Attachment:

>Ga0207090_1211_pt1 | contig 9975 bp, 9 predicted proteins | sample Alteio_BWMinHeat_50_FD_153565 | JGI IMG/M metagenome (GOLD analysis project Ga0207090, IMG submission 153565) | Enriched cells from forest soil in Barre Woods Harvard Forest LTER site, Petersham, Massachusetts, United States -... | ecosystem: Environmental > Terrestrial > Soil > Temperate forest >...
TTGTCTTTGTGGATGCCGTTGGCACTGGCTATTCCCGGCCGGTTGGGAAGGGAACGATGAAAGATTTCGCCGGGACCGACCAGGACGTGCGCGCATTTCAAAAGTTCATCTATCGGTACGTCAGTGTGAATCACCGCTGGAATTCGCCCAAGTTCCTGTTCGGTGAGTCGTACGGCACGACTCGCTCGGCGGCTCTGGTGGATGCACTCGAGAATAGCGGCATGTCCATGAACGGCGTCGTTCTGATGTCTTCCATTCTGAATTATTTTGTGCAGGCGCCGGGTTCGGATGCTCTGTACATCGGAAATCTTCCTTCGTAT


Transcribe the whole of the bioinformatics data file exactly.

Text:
>Ga0207090_1211_pt1 | contig 9975 bp, 9 predicted proteins | sample Alteio_BWMinHeat_50_FD_153565 | JGI IMG/M metagenome (GOLD analysis project Ga0207090, IMG submission 153565) | Enriched cells from forest soil in Barre Woods Harvard Forest LTER site, Petersham, Massachusetts, United States -... | ecosystem: Environmental > Terrestrial > Soil > Temperate forest >...
TTGTCTTTGTGGATGCCGTTGGCACTGGCTATTCCCGGCCGGTTGGGAAGGGAACGATGAAAGATTTCGCCGGGACCGACCAGGACGTGCGCGCATTTCAAAAGTTCATCTATCGGTACGTCAGTGTGAATCACCGCTGGAATTCGCCCAAGTTCCTGTTCGGTGAGTCGTACGGCACGACTCGCTCGGCGGCTCTGGTGGATGCACTCGAGAATAGCGGCATGTCCATGAACGGCGTCGTTCTGATGTCTTCCATTCTGAATTATTTTGTGCAGGCGCCGGGTTCGGATGCTCTGTACATCGGAAATCTTCCTTCGTAT